"Red ink to set record," read the front-page headline of a mainstream daily newspaper recently. The story was accompanied by a graph done in red ink, which shows the projected federal budget deficit from 2004 into 2009. While the political overtones of this story were thick, the point was that the U.S. economy is headed for "disaster" unless something is done to avert the "crisis." (If I only had a dollar for every time this year I've heard those two words!) This headline pretty much captures the tone of the news we've been hearing all summer, most of it negative. And as we all know, whenever the mainstream press starts printing front-page bearish headlines, it means the "crisis" in question has already been digested by the market.
The financial headlines are still bearish, as evidenced by the following clippings from the past two days:
"Record oil prices fuel widespread anxiety," "Bulls succumb to payroll pessimism," U.S. jobs data cast doubt on economic recovery," "Greenspan is running out of buttons to push," "Tech woes outweigh upbeat Fed message," "End of earnings growth era spells trouble for equities."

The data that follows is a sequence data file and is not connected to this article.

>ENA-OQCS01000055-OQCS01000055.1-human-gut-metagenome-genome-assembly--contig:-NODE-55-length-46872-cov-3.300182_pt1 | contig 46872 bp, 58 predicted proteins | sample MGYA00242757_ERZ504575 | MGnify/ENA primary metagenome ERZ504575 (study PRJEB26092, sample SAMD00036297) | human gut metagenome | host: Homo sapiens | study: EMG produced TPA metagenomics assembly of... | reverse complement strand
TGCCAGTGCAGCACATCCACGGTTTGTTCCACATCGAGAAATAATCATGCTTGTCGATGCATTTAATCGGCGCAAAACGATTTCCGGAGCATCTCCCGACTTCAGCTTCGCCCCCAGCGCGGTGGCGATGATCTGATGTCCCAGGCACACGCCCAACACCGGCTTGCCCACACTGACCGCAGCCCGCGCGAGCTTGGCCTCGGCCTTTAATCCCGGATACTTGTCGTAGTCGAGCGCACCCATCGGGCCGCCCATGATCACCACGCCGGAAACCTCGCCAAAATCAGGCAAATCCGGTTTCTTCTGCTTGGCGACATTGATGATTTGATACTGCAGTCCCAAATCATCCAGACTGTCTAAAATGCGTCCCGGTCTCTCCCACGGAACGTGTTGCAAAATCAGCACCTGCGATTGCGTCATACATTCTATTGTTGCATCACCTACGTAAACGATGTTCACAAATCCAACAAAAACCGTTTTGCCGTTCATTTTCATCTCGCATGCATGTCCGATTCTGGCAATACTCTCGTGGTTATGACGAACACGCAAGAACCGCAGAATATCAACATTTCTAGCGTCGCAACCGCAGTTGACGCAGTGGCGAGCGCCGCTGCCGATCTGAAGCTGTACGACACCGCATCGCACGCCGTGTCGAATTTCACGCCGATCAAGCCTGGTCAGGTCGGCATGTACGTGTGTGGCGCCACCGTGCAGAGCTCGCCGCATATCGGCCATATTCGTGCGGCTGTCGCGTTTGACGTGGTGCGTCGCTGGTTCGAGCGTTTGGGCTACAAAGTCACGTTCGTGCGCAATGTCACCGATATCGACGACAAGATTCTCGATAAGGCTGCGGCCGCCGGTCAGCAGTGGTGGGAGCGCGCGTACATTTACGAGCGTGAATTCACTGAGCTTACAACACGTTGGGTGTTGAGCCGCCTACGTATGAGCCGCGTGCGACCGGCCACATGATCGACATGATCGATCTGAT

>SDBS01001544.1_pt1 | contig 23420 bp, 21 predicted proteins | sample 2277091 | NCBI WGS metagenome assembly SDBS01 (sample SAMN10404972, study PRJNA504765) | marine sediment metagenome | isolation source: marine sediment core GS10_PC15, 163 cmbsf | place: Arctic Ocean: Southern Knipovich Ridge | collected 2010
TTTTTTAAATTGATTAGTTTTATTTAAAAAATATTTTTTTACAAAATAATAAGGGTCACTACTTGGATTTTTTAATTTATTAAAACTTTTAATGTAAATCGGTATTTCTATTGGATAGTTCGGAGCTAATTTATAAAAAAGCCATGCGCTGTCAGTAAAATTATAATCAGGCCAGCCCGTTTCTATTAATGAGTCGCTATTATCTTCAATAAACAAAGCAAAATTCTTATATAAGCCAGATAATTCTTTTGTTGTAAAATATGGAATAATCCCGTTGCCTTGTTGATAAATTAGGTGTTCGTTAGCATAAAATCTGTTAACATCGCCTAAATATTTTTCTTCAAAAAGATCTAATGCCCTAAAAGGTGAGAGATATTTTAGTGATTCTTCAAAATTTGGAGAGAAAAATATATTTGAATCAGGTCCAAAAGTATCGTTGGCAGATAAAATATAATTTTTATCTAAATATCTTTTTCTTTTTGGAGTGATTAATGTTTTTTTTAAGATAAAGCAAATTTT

But wait, there's more:
"Indices slide on oil and tech fears," "Domino fear in United pension move," "Concern over softening of world economic expansion," "Footsie falls on energy fears," "Record U.S. trade deficit follows rise in imports." Like I've been saying, it's the "year of the fear."
In my opinion, these headlines are really "hooks" put out by the insiders to lull as much of the public as possible into a state of fear. The main targets are the bears, who keep getting more bearish with each passing month, just like they did in 1994 the last time the 10-year cycle bottomed.
Against this bearish backdrop, unnoticed by most, the NYSE Advance/Decline line since about April has been diverging to the upside against the Dow 30 and S&P 500 indices. Also unnoticed has been the fact that the Dow Jones Transportation Average (DJTA) is still trending above its 200-day moving average, yet another example of relative strength versus the broad market in the immediate-term.
The real test for the broad market, however, will come in September when the dominant interim cycle heads into its final "hard down" descending phase along with the 10-year cycle (both due to bottom by early October). This will test the longer-term uptrend in the major indices and will tell us whether we are in a recovery bull market or merely a bear market "correction" phase. I maintain that the Dow's 10-year moving average (120-month MA) will remain unbroken during the final low of the 10-year cycle in September. If it does it will underscore my point that last year began a recovery bull market (emphasis on recovery, as opposed to a roaring bull market a 'la the late 1990s) that should last the better part of this decade.